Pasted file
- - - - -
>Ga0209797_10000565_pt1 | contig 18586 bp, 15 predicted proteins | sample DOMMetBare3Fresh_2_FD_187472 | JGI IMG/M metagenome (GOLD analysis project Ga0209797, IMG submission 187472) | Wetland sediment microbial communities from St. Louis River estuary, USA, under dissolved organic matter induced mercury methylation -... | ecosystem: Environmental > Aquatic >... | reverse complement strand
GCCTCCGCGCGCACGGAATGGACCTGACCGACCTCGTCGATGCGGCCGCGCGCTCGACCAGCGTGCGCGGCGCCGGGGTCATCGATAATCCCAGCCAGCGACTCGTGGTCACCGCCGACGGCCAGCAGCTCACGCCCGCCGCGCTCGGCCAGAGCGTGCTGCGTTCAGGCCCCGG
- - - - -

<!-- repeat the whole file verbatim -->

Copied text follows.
>Ga0209797_10000565_pt1 | contig 18586 bp, 15 predicted proteins | sample DOMMetBare3Fresh_2_FD_187472 | JGI IMG/M metagenome (GOLD analysis project Ga0209797, IMG submission 187472) | Wetland sediment microbial communities from St. Louis River estuary, USA, under dissolved organic matter induced mercury methylation -... | ecosystem: Environmental > Aquatic >... | reverse complement strand
GCCTCCGCGCGCACGGAATGGACCTGACCGACCTCGTCGATGCGGCCGCGCGCTCGACCAGCGTGCGCGGCGCCGGGGTCATCGATAATCCCAGCCAGCGACTCGTGGTCACCGCCGACGGCCAGCAGCTCACGCCCGCCGCGCTCGGCCAGAGCGTGCTGCGTTCAGGCCCCGG